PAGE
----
Hello Wild Side Readers,
Did you know how important dead trees are to wildlife? When a tree dies, it’s starts the next chapter in it’s life as habitat for insects and other invertebrates, fungi, lichen, moss, birds, mammals, and a host of other organisms. I recently gave (as in 1 hour ago) a webinar on the Important of Dead Wood to Wildlife. Check it out here if you have the chance. I strongly encourage any woodland owners and homeowners to think of ways to incorporate dead wood into your properties if attracting wildlife is one of the goals for your woods or backyard.
Nest boxes are a tool we can use to provide a feature of dead trees and live trees that wildlife go crazy for – cavities! Many species utilize cavities, from birds and mammals big and small, to reptiles and amphibians, native bees, and honeybees. Below are some slides I’ve put together on different nest box specification for wildlife – where to place them, tips on construction, and maintenance recommendations.
Nest Box Specifications for Species
Here are additional resources on nest boxes, including plans for building your own! The great thing about nest boxes is that you don’t have to be a skilled wood worker to build a nest box – I speak from experience. Thankfully, the wildlife won’t care if they aren’t perfect. This makes this a great activity for kids, too. Monitoring the nest boxes also makes for a great activity. For some boxes, like those for bluebirds or tree swallow, the boxes are within reach and can easily be viewed. For those that are mounted higher, you might consider a wildlife/trail camera. These types of cameras are readily available and can be set up facing or even inside the nest box to get some great pics and footage of who is using the box.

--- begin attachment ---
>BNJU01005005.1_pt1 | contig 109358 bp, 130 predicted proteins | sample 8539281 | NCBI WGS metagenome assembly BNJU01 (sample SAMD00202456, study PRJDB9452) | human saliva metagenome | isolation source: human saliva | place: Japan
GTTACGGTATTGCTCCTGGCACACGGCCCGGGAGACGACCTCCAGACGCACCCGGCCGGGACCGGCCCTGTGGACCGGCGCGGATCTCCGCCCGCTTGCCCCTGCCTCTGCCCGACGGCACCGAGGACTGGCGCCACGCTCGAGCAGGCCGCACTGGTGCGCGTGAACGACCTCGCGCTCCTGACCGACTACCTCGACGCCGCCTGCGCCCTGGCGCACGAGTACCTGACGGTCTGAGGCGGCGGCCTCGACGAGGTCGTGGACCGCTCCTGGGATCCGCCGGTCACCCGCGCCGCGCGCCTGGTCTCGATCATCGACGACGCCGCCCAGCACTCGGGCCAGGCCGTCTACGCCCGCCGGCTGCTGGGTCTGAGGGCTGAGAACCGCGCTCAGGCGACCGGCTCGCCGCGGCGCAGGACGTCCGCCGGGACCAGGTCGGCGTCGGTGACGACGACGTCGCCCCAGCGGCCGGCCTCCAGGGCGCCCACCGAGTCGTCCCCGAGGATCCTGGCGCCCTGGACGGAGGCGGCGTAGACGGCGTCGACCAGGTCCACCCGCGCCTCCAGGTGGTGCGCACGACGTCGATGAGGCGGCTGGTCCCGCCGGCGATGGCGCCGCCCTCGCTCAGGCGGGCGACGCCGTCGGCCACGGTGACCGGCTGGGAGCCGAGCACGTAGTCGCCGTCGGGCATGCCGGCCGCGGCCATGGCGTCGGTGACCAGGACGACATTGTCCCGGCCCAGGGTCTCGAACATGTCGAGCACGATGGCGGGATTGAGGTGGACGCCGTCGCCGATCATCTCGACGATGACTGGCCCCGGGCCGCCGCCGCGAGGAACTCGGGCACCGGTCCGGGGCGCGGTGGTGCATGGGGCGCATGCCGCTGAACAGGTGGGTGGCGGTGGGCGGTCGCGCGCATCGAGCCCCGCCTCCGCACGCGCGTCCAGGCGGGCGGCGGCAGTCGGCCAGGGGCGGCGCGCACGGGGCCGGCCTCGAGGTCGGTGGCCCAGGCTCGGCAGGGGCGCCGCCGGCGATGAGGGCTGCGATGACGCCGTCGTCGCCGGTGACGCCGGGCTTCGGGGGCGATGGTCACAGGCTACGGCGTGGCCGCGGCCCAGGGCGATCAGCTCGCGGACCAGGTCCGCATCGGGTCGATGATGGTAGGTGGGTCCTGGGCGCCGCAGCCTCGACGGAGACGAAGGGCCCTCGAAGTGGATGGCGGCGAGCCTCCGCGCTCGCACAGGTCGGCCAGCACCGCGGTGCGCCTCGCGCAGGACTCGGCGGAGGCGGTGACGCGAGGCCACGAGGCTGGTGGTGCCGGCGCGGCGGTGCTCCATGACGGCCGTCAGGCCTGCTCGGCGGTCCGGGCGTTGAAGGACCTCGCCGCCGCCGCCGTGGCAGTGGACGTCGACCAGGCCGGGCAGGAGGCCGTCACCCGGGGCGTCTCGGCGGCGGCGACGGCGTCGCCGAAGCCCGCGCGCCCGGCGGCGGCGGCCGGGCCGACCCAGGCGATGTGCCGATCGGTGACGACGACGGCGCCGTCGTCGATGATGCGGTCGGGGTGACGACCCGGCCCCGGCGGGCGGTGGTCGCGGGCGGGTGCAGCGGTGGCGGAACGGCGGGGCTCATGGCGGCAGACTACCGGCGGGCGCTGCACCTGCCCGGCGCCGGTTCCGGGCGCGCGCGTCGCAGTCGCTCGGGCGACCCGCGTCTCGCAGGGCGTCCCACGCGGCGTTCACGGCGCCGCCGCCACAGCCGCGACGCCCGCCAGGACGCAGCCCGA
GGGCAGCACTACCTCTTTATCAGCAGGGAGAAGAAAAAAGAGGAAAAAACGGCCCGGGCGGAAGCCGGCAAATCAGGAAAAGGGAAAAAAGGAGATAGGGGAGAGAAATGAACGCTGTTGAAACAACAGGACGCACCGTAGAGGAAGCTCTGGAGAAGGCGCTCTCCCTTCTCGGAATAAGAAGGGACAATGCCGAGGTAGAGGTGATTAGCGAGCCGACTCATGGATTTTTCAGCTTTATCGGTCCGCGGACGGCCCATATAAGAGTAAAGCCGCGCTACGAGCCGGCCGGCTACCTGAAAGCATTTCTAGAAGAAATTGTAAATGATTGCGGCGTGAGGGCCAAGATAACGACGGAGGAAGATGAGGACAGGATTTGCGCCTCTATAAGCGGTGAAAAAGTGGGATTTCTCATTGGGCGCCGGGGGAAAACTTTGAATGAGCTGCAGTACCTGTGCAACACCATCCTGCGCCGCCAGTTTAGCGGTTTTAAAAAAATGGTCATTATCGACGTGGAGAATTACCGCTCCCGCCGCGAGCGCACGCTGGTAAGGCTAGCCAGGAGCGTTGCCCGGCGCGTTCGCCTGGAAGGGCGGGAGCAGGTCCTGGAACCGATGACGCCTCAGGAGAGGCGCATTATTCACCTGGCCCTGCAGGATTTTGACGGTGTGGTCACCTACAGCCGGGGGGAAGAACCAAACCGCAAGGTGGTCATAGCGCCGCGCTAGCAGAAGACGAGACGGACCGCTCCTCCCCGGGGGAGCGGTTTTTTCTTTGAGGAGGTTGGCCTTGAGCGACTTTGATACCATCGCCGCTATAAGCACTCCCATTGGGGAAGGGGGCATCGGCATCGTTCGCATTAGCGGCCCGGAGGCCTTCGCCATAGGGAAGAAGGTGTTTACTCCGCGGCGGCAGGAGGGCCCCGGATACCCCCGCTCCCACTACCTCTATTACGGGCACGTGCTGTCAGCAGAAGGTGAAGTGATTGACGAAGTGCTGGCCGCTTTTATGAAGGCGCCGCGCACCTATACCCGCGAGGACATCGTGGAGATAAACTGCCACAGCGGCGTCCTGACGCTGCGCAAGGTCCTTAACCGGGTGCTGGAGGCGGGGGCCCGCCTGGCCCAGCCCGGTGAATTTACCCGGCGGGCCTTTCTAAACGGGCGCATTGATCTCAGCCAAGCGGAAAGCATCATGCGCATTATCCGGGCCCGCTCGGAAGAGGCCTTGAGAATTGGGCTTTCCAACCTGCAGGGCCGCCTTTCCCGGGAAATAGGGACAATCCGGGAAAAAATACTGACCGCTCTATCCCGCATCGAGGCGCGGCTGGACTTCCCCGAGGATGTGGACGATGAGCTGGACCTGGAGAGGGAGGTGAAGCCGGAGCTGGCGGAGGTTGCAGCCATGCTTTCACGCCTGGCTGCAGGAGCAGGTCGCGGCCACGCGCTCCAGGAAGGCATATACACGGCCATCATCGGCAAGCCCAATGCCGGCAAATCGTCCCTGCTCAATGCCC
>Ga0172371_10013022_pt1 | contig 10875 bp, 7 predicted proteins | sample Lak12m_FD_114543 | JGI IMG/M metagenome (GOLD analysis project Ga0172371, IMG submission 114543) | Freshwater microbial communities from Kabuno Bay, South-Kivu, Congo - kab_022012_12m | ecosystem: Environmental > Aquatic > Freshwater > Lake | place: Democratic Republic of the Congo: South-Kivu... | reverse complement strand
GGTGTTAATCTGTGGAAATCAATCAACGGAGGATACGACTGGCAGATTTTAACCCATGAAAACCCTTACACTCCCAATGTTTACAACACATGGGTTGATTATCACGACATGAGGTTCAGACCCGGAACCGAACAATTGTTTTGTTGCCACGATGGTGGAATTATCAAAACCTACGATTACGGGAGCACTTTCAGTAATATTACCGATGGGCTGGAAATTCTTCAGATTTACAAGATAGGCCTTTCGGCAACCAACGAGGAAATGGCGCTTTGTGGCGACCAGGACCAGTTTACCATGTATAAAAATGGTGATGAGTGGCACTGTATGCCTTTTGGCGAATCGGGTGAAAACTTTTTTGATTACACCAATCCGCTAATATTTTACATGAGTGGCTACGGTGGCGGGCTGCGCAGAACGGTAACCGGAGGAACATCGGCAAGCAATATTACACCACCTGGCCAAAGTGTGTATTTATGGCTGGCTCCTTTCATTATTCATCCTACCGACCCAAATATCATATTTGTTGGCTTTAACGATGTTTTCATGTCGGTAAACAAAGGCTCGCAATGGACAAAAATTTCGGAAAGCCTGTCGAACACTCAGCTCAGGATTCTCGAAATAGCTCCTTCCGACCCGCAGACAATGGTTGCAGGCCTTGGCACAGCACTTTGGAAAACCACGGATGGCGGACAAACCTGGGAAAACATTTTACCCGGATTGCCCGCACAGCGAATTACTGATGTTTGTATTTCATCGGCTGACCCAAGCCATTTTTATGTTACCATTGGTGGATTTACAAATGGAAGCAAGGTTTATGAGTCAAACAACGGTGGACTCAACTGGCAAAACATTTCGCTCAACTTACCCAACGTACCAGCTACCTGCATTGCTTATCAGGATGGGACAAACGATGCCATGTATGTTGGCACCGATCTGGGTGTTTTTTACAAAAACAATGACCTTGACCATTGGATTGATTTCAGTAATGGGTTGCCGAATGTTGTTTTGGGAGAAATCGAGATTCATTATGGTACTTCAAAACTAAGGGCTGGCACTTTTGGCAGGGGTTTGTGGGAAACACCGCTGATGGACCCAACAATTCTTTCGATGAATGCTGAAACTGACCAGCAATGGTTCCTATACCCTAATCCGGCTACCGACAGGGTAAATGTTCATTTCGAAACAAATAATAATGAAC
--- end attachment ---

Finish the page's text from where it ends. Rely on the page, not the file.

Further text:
ODNR, Division of Wildlife – Nest Box Plans
Wildlife Program Specialist